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September 1979

Surgeon's Role in Patient Care: A Reply

Author Affiliations

Morehead City, NC

Arch Surg. 1979;114(9):1091. doi:10.1001/archsurg.1979.01370330113022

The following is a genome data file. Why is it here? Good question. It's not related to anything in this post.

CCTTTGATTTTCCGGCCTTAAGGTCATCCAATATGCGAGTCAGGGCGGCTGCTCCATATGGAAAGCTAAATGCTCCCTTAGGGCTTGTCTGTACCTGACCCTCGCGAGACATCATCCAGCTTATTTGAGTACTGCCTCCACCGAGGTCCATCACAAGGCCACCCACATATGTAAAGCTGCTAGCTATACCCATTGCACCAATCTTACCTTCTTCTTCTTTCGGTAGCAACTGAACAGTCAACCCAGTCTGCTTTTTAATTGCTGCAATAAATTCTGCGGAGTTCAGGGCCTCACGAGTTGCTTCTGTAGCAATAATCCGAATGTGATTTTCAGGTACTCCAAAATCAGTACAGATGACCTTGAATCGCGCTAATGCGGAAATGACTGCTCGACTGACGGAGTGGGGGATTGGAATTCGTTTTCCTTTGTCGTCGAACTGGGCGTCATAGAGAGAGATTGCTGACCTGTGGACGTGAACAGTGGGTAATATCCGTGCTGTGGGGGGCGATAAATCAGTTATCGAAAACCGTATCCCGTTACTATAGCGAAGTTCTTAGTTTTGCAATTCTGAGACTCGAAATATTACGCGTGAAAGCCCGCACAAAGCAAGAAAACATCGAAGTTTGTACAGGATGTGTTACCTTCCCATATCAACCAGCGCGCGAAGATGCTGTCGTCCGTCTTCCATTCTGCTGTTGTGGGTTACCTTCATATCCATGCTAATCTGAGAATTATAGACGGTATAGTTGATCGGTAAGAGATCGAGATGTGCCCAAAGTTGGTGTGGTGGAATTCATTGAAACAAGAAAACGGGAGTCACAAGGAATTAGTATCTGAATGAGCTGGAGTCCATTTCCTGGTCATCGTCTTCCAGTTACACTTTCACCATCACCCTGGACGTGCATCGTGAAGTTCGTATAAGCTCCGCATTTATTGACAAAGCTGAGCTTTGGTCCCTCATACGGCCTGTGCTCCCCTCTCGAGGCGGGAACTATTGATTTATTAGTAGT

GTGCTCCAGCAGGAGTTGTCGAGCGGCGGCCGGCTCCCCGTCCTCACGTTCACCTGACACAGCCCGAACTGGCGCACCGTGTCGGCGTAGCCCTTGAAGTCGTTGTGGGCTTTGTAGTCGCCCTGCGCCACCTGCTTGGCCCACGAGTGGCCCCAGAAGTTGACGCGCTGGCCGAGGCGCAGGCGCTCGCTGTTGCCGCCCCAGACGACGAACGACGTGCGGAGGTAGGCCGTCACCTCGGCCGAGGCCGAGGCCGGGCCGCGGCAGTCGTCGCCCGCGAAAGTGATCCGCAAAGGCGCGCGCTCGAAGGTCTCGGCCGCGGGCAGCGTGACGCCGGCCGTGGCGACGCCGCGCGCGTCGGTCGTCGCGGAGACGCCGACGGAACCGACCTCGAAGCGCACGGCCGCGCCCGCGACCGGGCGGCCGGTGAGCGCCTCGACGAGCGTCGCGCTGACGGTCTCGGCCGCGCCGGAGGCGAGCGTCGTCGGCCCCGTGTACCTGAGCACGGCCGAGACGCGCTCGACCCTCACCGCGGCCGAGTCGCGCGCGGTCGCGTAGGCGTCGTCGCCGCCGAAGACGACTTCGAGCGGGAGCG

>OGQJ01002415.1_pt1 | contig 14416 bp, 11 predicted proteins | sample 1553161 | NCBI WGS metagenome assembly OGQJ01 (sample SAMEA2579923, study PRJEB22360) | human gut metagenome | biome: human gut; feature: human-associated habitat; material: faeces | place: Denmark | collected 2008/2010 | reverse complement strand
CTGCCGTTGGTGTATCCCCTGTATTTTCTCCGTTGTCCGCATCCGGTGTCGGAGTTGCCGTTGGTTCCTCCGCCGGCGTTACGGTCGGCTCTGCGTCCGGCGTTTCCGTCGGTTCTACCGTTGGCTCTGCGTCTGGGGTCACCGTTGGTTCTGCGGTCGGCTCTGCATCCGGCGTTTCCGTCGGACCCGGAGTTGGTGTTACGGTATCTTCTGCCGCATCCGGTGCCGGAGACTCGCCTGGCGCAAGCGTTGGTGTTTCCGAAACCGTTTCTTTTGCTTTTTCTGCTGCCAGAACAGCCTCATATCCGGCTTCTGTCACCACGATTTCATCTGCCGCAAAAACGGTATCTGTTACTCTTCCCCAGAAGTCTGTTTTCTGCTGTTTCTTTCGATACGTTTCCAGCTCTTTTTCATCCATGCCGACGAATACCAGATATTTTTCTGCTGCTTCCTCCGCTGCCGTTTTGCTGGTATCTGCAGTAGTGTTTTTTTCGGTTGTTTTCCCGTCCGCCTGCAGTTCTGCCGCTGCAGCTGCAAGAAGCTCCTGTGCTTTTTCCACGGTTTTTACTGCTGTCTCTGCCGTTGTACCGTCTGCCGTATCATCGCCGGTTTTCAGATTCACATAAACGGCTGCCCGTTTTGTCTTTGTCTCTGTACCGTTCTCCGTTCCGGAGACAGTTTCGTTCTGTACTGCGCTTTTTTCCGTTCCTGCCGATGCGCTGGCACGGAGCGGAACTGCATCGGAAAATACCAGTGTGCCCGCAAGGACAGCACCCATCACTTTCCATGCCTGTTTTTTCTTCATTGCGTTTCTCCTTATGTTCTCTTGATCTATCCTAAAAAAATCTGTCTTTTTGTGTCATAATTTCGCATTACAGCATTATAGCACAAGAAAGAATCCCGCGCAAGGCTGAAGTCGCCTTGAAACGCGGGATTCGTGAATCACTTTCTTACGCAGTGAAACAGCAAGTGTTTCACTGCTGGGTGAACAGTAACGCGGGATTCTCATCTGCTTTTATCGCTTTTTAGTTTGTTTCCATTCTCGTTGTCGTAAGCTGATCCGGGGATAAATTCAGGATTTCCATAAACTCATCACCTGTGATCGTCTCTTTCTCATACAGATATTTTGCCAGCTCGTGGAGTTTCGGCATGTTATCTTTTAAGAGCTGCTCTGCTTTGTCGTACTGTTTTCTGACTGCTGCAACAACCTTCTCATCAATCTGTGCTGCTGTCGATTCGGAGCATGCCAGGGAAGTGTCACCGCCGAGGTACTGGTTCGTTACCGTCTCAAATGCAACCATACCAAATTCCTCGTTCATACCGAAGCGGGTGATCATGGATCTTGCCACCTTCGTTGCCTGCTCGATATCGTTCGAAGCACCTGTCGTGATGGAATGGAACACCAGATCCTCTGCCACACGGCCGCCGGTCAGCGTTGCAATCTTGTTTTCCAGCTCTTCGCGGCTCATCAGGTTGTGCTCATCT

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To the Editor.—Being an active and interested surgeon in a community hospital, I find Dr Lee Sataline's (Arch Surg 114:347, 1979) categorical remarks about surgeons focusing only on surgical problems and neglecting the preoperative and postoperative care of their patients to be disturbing. In my experience, I have had the responsibility for all preoperative and postoperative care. It is very seldom that I see a patient in consultation who requires any less. In our situation, the medically oriented doctors are continually wanting to transfer their sick patients to the care of a surgeon. Even the most innocuous procedures are referred to the surgeon. These are procedures such as bone marrow aspirations, sigmoidoscopic examinations, and insertion of subclavian catheters. It is my opinion that the modern-day surgeon is well versed and eager in total patient care and is not seeking an easy life.

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